This weekend's adventure was to Big Joel's Safari Petting Zoo and Animal Park, thirty minutes west on Highway 70..
You know we love animal parks, but the drive-through parks discourage you from touching the elk, the bison, etc. Petting zoos let you pet the animals, but that's about all the interacting you can do. Not this place. Short of tongue kissing the animals, this place had it all.
Feeding: We each got a big cup of food. There were four feeding options:
- Feeding by hand
We both fed the chickens and deer by hand. Gary ignored the signs that said "Zeedonks may bite!" and "Camels may bite!" choosing instead to have the camels envelop his hands with their giant lips.
- Feeding by spoon.
You could spoon-feed many animals, like the miniature horse above. I preferred to use the giant spoon tied to the pen, because given the enthusiasm with which some animals chewed on the spoon I feared my hand would get the same treatment.
- Feeding by tube
If you peek at the bottom left corner or the photo above, you can spot a PVC tube running between the human enclosure and the water buffalo / yak / moose enclosure. Gary immediately poured one half of his cup down the food slide to the trough below.
- Feeding by popsicle stick
There was a special parakeet feeding area, with the requisite parakeet food sugared to the popsicle stick, and the parakeets were not shy. After a minute or so, the parakeets moved off the popsicle stick and latched on to my hand.
Petting: Just as it was with the feeding, there were only a few animals you couldn't access: the peacocks or the kangaroos, for example. I rolled up my sleeves and petted the goats. If you've petted goats before you know why I protected my sleeves. I kept my hands away from the Zeedonk ("Zeedonks may bite!"), but of course Gary had to pet it.
I gave the alpacas all the love I could, because since that one Branson alpaca spit on Gary they are my faves. Gary avoided them, which wasn't hard because they were penned into a roomy stable.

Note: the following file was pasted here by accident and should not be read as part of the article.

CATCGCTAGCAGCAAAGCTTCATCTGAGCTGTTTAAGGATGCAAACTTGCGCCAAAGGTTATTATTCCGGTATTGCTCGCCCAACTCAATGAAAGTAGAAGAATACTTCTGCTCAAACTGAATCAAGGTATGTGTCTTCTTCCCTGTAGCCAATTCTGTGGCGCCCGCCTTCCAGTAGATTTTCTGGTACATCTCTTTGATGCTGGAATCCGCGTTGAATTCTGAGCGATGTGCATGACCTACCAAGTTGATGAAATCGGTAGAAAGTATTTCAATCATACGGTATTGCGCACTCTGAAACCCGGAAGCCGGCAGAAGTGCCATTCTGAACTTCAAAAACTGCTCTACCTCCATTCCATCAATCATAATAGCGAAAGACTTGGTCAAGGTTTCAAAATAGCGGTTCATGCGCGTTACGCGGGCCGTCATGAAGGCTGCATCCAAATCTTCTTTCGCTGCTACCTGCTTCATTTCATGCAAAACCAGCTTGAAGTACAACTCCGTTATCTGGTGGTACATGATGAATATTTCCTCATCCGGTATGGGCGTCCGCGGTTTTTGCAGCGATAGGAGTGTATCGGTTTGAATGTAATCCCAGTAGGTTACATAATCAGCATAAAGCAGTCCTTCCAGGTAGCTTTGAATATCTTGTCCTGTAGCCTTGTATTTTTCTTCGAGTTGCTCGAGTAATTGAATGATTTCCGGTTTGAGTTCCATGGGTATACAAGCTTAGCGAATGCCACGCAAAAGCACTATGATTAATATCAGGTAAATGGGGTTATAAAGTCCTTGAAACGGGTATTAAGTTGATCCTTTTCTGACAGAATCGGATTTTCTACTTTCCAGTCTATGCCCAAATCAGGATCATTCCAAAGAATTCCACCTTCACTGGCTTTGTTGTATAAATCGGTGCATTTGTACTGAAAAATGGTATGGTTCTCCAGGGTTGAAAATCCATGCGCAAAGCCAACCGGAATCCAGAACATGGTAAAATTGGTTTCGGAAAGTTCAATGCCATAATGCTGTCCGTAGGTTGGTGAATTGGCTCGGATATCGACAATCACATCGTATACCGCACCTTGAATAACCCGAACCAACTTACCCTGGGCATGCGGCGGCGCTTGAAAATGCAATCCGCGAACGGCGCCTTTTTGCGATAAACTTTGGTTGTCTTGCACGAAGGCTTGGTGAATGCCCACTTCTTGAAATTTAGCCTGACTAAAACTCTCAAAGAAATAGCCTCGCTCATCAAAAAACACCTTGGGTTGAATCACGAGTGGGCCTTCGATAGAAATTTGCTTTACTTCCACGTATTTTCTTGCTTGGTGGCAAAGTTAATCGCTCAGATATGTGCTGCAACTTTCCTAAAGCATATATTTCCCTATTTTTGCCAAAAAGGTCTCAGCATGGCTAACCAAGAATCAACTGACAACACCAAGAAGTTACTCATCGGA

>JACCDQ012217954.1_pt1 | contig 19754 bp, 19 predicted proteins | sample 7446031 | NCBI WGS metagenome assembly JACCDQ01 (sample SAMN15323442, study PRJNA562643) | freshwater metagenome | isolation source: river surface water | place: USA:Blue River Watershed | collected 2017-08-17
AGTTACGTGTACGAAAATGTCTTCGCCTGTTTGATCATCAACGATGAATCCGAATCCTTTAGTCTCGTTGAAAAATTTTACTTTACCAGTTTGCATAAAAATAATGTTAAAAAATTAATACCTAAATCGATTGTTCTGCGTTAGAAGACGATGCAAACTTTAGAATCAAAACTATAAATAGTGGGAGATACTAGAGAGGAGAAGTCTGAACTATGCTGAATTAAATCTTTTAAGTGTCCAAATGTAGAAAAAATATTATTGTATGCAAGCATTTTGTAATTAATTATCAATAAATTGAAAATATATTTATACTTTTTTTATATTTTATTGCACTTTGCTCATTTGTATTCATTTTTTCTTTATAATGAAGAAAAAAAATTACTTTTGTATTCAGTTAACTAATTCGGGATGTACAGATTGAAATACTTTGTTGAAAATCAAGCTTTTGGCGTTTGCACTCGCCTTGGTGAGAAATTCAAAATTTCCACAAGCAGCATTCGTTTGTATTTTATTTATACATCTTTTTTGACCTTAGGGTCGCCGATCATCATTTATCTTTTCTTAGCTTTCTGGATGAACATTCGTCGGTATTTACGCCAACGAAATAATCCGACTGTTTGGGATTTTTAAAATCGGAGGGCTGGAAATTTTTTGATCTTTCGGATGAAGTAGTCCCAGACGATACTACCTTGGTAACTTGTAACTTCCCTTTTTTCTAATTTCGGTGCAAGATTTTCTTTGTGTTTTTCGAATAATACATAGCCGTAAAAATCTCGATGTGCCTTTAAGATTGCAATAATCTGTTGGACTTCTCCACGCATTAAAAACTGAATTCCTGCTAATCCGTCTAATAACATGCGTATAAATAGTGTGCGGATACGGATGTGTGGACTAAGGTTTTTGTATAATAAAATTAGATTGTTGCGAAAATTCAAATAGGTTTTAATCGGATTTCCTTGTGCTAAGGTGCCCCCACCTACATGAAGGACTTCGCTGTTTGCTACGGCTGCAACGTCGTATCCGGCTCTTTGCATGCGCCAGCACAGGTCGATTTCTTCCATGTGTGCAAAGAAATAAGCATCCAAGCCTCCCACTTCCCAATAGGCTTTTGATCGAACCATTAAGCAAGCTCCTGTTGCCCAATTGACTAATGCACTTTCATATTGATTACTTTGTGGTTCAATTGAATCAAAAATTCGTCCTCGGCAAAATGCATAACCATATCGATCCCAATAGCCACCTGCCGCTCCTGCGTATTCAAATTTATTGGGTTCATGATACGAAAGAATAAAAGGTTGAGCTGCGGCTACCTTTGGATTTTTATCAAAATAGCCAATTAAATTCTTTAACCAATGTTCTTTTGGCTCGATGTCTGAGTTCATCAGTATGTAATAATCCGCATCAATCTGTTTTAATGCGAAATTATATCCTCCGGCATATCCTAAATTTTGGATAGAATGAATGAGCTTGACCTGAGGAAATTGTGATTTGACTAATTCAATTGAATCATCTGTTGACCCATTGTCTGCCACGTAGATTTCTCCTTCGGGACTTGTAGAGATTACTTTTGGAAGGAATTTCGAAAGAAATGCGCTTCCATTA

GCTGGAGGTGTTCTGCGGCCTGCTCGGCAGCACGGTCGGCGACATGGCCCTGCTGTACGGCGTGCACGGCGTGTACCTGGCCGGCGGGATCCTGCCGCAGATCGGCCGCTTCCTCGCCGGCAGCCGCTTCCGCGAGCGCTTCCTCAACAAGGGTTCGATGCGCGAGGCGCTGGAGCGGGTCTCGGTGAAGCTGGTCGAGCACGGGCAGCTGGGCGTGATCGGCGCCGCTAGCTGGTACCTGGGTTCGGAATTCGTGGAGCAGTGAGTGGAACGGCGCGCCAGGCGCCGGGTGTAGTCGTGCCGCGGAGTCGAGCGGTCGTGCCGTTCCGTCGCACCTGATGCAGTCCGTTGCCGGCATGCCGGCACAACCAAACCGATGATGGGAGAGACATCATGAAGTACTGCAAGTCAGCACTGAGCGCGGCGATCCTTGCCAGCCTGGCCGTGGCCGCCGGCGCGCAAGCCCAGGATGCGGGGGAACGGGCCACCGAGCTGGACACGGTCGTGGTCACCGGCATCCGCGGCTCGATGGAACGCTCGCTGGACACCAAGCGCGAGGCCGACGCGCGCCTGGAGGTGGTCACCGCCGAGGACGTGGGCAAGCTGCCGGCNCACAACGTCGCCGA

(Not shown: Gary.)
He had less luck avoiding their cousins the llamas. When I heard a teenage girl scream, "Eew! It just SPIT on me!" I assumed the llama was no longer armed. I walked right up to them, but Gary didn't take the chance. The llama sensed Gary's fear and started moving along the fence toward us. Gary followed the fence away from the llama. The llama moved faster. Gary jogged along the fence looking steadily over his shoulder at the llama. The llama broke into a trot. Gary broke loose and ran. He ran away like a little girl.
Riding: As soon as I saw Big Joel himself (a distinctive bearded man) leading the camel ride I was there, ticket in hand. I asked if my ride was a camel or a dromedary, because I never can remember which is which, and Big Joel said "He's a hybrid. That's why no one else wanted him." The camel certainly didn't seem to have a dramatic hump, which made him a comfy ride.
After Big Joel said that, I started looking for flaws in all the beasts, as if this was Big Joel's Home for Misfit Animals. The horns on one horned creature didn't curl symmetrically. One peacock was albino. The moose was a runt the size of a Great Dane. It made the whole exhibit have a charm you don't see at the St. Louis Zoo, and I liked it. It was charming, and fun, and well worth a drive to Wright City. If you feel the need for some animal saliva I highly recommend it.